In today’s Wall Street Journal, NBA Commissioner Adam Silver declares in an interview that he “respectfully disagrees” with those who believe the NBA should disengage with China. “My personal belief is that isolationism doesn’t make sense in this highly interconnected world. We have no choice but to engage and to attempt to have better understanding of other cultures and try to work through issues. What better way than through sports?”
Silver’s attempt to reframe the discussion in terms of “isolationism” term is an inartful dodge. No one’s complaining about the NBA’s programs in Senegal, the Philippines, the Czech Republic, Argentina, Bahrain, or Canada. (The Portland Trail Blazers did end their sponsorship with a rifle scope manufacturer who has contracts with the Israeli military, but the team insists it has nothing to do with anti-Israel protests.) The current controversy has nothing to do with NBA exhibition games in Japan, or Vancouver, or Mumbai, or foreign players on NBA rosters. This isn’t about abstract “isolationism,” this is about how the NBA, its coaches, and players instantly went quiet about Chinese human-rights abuses as soon as it became clear that speaking out would jeopardize the league’s lucrative deals in that country.
Nor is Silver’s description of “attempt a better understanding of other cultures” particularly accurate. This isn’t a divide over cultures, this is a divide over government policy. The Chinese government is currently cracking down on protesters in Hong Kong through violent means, and Houston Rockets general manager Daryl Morey wrote one tweet about it. The Chinese government responded with full-spectrum outrage. The Chinese government believes that no one in the NBA should criticize their policies, and the NBA players, coaches, and league officials appear to agree. When Laura Ingraham tells the players to “shut up and dribble” in response to criticism of Trump, the league and its players are defiant. When Xi Jinping effectively says the same through policy choices and state media, the league and its players meekly acquiesce.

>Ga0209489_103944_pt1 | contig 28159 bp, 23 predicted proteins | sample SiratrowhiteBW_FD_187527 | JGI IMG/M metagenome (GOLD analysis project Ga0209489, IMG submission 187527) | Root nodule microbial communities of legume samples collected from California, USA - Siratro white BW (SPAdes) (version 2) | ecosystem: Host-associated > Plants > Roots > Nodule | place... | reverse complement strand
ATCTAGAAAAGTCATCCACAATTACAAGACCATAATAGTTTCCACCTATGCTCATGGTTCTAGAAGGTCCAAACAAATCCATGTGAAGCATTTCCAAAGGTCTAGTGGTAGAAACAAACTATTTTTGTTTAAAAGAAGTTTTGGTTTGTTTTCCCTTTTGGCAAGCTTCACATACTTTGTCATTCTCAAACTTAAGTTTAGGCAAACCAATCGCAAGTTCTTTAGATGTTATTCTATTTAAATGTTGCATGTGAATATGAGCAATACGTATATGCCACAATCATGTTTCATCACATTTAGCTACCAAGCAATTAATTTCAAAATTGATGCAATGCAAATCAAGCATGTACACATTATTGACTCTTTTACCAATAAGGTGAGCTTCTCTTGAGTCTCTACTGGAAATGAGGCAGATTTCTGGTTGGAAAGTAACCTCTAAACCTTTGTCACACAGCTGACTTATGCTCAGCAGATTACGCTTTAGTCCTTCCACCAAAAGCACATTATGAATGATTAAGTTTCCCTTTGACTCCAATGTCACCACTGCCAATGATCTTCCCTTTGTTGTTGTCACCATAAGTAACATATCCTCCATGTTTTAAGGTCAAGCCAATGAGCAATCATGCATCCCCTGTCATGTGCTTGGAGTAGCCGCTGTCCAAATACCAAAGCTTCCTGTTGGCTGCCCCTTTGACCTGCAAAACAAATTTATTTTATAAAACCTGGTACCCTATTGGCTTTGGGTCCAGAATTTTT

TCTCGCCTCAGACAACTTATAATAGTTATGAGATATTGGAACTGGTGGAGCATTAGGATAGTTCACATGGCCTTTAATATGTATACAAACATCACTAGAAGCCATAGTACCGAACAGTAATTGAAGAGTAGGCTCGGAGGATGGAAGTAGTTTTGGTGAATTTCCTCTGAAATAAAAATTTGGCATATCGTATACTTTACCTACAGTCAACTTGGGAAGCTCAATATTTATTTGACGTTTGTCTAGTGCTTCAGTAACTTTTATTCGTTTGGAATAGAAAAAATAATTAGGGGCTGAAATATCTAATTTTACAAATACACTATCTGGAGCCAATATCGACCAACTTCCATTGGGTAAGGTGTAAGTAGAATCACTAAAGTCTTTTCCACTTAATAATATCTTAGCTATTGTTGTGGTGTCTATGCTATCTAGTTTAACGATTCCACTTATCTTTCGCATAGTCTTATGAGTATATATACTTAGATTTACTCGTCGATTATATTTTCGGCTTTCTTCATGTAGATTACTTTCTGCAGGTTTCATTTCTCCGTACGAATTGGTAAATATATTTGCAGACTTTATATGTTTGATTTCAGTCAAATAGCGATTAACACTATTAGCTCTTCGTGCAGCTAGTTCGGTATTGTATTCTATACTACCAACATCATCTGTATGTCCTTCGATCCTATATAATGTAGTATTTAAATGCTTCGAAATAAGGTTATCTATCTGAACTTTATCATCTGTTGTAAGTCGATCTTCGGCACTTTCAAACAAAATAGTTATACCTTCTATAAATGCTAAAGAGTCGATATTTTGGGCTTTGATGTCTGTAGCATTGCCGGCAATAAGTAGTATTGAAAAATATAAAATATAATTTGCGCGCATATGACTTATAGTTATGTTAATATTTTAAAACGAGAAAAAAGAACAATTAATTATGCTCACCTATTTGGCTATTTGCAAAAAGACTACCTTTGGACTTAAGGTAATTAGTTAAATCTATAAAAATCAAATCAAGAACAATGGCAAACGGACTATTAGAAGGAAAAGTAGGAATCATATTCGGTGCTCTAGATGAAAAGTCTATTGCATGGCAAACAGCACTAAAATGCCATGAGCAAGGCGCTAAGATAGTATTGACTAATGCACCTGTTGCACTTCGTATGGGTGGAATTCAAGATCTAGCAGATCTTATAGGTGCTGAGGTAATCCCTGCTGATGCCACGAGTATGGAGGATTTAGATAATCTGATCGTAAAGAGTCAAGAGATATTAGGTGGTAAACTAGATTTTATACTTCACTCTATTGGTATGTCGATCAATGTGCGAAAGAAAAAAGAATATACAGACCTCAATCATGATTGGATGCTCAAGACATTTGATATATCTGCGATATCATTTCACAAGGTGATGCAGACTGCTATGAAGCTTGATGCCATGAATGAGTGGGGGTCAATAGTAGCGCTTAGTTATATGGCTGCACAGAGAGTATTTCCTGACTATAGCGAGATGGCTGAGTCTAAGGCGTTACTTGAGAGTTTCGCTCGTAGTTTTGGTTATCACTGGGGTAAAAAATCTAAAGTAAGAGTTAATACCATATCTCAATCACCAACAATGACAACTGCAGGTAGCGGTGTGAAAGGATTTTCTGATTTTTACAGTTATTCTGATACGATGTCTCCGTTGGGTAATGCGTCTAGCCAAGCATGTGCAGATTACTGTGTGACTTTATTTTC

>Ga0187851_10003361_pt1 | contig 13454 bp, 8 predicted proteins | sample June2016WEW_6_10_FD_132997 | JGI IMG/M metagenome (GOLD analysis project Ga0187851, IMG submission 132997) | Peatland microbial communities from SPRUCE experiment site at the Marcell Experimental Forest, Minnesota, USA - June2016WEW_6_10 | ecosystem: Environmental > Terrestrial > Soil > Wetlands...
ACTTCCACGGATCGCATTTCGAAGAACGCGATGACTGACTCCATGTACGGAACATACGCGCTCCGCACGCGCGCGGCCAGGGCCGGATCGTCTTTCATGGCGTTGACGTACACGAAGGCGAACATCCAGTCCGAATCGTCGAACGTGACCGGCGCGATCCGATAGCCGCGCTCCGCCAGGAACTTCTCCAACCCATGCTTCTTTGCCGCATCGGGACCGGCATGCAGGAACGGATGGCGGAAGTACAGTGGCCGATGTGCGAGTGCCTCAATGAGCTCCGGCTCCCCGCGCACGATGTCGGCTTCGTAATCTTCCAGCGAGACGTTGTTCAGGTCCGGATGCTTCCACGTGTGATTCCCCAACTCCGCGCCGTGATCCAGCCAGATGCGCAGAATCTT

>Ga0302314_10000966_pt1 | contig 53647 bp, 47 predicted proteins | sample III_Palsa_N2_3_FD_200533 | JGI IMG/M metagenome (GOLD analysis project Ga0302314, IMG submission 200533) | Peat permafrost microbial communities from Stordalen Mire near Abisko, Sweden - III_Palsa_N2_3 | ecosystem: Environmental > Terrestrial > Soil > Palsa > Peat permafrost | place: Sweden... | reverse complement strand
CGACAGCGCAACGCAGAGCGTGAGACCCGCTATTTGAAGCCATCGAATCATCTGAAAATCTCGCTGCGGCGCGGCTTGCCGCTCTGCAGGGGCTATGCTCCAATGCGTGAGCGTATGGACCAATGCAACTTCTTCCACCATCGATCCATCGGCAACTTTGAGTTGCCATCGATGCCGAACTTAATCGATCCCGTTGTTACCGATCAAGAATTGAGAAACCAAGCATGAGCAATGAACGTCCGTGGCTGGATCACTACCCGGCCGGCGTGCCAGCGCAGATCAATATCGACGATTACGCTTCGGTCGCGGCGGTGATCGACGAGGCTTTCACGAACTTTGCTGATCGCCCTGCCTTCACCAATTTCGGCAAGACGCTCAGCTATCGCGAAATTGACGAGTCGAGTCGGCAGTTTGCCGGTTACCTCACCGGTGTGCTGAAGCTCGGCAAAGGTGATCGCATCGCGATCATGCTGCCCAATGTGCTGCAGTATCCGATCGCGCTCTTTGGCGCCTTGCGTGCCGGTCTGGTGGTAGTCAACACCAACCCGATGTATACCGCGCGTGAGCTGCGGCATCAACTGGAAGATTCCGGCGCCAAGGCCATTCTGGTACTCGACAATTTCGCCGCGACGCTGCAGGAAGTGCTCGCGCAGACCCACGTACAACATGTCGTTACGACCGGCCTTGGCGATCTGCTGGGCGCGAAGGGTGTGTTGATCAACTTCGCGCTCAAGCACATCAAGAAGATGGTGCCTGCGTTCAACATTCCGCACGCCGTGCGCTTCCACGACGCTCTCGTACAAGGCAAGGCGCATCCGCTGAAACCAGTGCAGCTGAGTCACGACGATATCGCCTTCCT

Silver told the Journal that the league does not have “official relationships again yet with our counterparts in China,” but that “I’m hoping that as two weeks have now gone by, and there seem to be further signals of de-escalation, that we can begin renewing those relationships.” He also characterized the NBA as “collateral damage” from the ongoing trade war between the United States and China.
What would Silver have to see to conclude that the NBA’s partnerships in China are no longer worth pursuing?
Do you notice how in a lot of our discussion of public policy, the ratchet only turns in one direction? Problems that stem from engagement with China can only be solved by more engagement with China.
The problems that big government programs have failed to solve can only be addressed by bigger government programs. Government efforts to pay for higher education have driven up costs, so the only answer is bigger and more expensive government efforts to pay for higher education.
We never seem to reach the point where advocates say, “oh, no, wait, we were wrong, this approach isn’t working at all.”